Georgia Kolias – Anything is Possible

June 30, 2014 | By | 1 Reply More

I am resting while my children sleep, but my mind is awake and churning with the memories of my arduous journey to bring them into this world. When I meet people now, they often remark upon the beauty of my children, and then they say, “You are so fertile!” A comment I find amazingly ironic. If they only knew how long I struggled, never knowing if I would ever have a child.

I started at the age of thirty-seven, when my partner of ten years and I selected a sperm donor. When the fertility monitor signaled that I was ovulating, we awkwardly lugged a nitrogen tank holding two tiny vials of sperm to the OB/GYN where I experienced my first IUI, intrauterine insemination. The small vials of sperm were thawed, brought back to life in preparation for this journey. I could see them, infinitesimally small, swirling through the liquid in the vial. Just knowing that they had been frozen—still in suspension, alive and vigorous, capable of bringing about pregnancy—was difficult to comprehend and seemed more miracle than intellectual knowing. How could something so tiny be so full of life and represent the difference between my becoming a mother or not?

A long thin tube was inserted through the opening of my cervix, and the swirling sperm was drawn up from the vial and pushed out through the long tube, feeling like a miniature, rushing current entering my womb. I willed those little sperm strength and some instinctual knowing to navigate them toward the elusive egg. Somewhere in my Fallopian tube, egg and sperm would meet, fertilize, and following some predestined map, tumble together toward a landing spot in the lush lining of my womb.

The next two weeks felt unbearable at times—not knowing if the IUI had worked—if our miracle had taken place. I alternated between elation and despair, from day to day, sometimes moment to moment. When the day finally came for the pregnancy test, a plus sign appeared almost immediately. Against all odds, we had conceived on our first try.

My morning sickness was mild. I was nauseous at times, but only threw up once after overindulging a craving for Salisbury steak with mashed potatoes and gravy. My happiness that I was growing an amazing new life within my womb was only tempered by the knowledge that some friends were having a harder time trying to conceive. As weeks passed, I noticed my nausea subsiding, and I congratulated myself on nearing the end of my first trimester.

I went in for a routine prenatal appointment, excited to see the baby, but instead was devastated to learn that I’d experienced a “missed miscarriage.” According to the measurements of the fetus, it had stopped growing a few days after my last prenatal appointment. Its heart had stopped beating, all without my knowing. I grieved for the baby I once held deep within my body and released into the open blue skies on the top of a grassy hill to soar with the birds and twinkle with the stars.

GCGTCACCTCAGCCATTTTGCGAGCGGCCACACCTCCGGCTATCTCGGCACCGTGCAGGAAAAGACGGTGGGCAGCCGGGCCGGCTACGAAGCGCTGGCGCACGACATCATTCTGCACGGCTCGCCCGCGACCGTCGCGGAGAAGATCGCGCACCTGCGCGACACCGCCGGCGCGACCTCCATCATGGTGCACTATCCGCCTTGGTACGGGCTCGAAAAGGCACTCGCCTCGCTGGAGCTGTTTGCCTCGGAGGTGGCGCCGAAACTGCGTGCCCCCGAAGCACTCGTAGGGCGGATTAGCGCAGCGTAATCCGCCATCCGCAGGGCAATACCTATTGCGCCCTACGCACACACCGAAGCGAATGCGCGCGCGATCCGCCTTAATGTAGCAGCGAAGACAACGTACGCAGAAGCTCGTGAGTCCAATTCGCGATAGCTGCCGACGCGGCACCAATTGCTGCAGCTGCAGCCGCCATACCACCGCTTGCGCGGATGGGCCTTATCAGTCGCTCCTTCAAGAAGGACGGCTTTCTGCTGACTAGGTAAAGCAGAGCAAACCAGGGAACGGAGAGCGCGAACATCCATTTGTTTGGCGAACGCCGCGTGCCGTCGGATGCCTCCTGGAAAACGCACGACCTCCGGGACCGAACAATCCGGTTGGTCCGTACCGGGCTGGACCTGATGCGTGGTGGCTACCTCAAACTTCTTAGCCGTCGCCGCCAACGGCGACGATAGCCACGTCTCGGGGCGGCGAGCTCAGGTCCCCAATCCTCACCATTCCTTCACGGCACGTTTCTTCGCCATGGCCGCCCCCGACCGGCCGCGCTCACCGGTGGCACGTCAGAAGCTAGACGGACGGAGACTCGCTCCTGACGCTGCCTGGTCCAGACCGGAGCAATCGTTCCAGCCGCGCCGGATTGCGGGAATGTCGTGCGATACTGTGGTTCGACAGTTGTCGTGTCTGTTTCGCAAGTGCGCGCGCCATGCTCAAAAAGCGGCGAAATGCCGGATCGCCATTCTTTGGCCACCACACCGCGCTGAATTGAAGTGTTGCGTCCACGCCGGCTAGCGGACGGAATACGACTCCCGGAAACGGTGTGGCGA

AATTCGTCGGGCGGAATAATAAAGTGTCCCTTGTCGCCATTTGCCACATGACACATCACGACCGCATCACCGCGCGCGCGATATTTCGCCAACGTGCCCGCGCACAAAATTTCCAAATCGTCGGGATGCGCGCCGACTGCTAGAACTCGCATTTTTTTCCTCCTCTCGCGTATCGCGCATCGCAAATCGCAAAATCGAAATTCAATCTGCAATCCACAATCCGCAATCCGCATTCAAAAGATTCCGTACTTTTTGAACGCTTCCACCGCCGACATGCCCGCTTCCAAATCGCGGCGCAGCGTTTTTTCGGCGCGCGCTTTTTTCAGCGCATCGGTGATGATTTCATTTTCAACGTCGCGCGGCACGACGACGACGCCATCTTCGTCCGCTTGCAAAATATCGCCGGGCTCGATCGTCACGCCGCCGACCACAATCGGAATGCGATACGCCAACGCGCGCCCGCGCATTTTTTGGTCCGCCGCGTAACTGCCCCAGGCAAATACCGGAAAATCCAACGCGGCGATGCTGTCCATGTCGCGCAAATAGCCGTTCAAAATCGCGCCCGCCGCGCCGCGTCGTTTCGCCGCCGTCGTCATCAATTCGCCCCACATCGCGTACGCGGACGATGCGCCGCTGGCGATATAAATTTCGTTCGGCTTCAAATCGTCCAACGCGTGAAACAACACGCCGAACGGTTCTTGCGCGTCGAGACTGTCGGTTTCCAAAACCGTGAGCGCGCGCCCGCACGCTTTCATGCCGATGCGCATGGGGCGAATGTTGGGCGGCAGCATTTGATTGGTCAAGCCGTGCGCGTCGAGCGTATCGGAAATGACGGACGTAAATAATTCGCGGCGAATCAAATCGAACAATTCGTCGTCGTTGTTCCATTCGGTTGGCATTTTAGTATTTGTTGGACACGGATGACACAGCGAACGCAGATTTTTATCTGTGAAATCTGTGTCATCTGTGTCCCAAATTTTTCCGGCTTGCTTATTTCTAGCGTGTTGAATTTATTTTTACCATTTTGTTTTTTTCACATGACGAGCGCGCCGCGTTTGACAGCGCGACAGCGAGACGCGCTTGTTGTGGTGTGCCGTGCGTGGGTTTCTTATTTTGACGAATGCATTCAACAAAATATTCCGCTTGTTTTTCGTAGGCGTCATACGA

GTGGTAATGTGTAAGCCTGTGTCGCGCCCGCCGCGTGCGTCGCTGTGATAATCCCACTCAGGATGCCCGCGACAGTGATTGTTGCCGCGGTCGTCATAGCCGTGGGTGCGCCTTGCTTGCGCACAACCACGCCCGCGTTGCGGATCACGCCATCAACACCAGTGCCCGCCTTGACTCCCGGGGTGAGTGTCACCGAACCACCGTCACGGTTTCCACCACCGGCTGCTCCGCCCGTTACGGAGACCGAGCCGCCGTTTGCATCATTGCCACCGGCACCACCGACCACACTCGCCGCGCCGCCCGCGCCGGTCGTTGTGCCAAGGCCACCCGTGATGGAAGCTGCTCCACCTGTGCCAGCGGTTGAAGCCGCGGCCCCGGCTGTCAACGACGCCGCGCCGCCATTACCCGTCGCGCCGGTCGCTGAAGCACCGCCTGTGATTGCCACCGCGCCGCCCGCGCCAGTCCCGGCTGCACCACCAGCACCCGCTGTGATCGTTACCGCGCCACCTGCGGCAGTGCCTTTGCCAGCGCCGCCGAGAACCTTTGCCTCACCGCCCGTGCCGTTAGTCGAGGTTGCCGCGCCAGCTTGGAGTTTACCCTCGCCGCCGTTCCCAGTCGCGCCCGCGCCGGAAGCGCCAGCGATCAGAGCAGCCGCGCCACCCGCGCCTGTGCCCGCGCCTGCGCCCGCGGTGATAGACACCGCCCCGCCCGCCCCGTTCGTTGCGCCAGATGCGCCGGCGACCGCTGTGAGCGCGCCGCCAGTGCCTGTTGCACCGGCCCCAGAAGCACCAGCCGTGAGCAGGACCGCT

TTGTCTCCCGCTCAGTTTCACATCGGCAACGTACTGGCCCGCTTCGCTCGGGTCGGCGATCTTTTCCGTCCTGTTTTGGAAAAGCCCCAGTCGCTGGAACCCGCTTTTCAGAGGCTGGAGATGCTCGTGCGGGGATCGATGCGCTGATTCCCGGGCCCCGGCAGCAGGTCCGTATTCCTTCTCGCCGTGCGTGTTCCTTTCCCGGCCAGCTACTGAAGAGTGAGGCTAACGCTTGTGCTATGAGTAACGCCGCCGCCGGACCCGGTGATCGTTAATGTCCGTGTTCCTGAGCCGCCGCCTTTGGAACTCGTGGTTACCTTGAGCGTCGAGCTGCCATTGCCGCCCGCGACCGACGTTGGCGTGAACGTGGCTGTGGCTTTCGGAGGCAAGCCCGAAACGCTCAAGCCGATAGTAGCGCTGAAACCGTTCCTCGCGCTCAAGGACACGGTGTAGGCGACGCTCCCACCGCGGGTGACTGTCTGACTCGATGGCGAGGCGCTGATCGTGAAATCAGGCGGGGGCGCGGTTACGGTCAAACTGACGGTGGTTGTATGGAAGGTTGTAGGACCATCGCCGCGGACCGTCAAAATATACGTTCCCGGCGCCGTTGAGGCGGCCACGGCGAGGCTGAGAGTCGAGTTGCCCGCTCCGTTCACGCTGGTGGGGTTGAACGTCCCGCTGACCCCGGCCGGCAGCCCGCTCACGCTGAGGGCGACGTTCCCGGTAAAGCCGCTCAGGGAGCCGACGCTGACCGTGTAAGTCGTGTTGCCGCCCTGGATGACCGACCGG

When I finally became pregnant again after two years of trying, I wondered constantly if the baby was indeed still alive, still growing. The idea that I could be fine at one prenatal visit, and that the baby could die the next day without my knowing, gnawed at me. But the baby was fine, and he was born, and he became my first born to the world of flesh.

We dared hope for a second child, and I became pregnant on our fifth attempt. However, a routine ultrasound showed the baby had died at nine weeks and five days. I felt sucker punched as I looked at the image of my baby on the screen, its head and arms and legs curled up, suspended in amniotic fluid,—knowing that I would never see that face again.

After a year and a half of unsuccessful attempts to conceive, we decided to allow ourselves one In Vitro Fertilization (IVF) cycle. It would be our last chance to have another child. It was terrifying and exciting and lonely and desperate. Then came the needles, the money bleeding out of our pockets as we bought sperm at nearly $500 per vial, the drugs, the cost of the cycle. It was all worth it when the doctor retrieved thirty-five eggs, pretty amazing for a woman of forty-three years. Of the thirty-five eggs, thirteen fertilized, and of the thirteen, five continued to thrive and grow into five-day blastocycts. Three were transferred into my womb, and two were frozen. And the waiting began.

Because the embryos were already five days old, it would only be nine days until we found out if it worked. That day I went home with overstimulated ovaries and a distended belly full of follicular fluid, to rest, wait and hope. I kept repeating to myself, “Anything is possible.”

Nine months later, my beautiful, vibrant daughter was born, with her arms and legs outstretched, she screamed her arrival into the world. I was so moved and empowered by her birth that my first thought was that I wanted to do it again. We had two frozen embryos. Two years later, we transferred them into my womb, and my third baby was conceived—a boy who snuggled against my breast sweetly and was born just before my forty-seventh birthday.

When people remark upon my prolific fertility, I can only inwardly laugh, knowing how difficult my road has been, and yet so fruitful. Not only did I birth three healthy, wonderful children, I was inspired by my experience to write a humorous food novel, The Feasting Virgin. The protagonist of which prays to become pregnant by virgin birth. The magic of my experience is reflected in the novel, and in my everyday life as I work to care for my children, to encourage them, and to let them know that anything is possible.

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  1. New Publication! | GEORGIA KOLIAS | July 10, 2014

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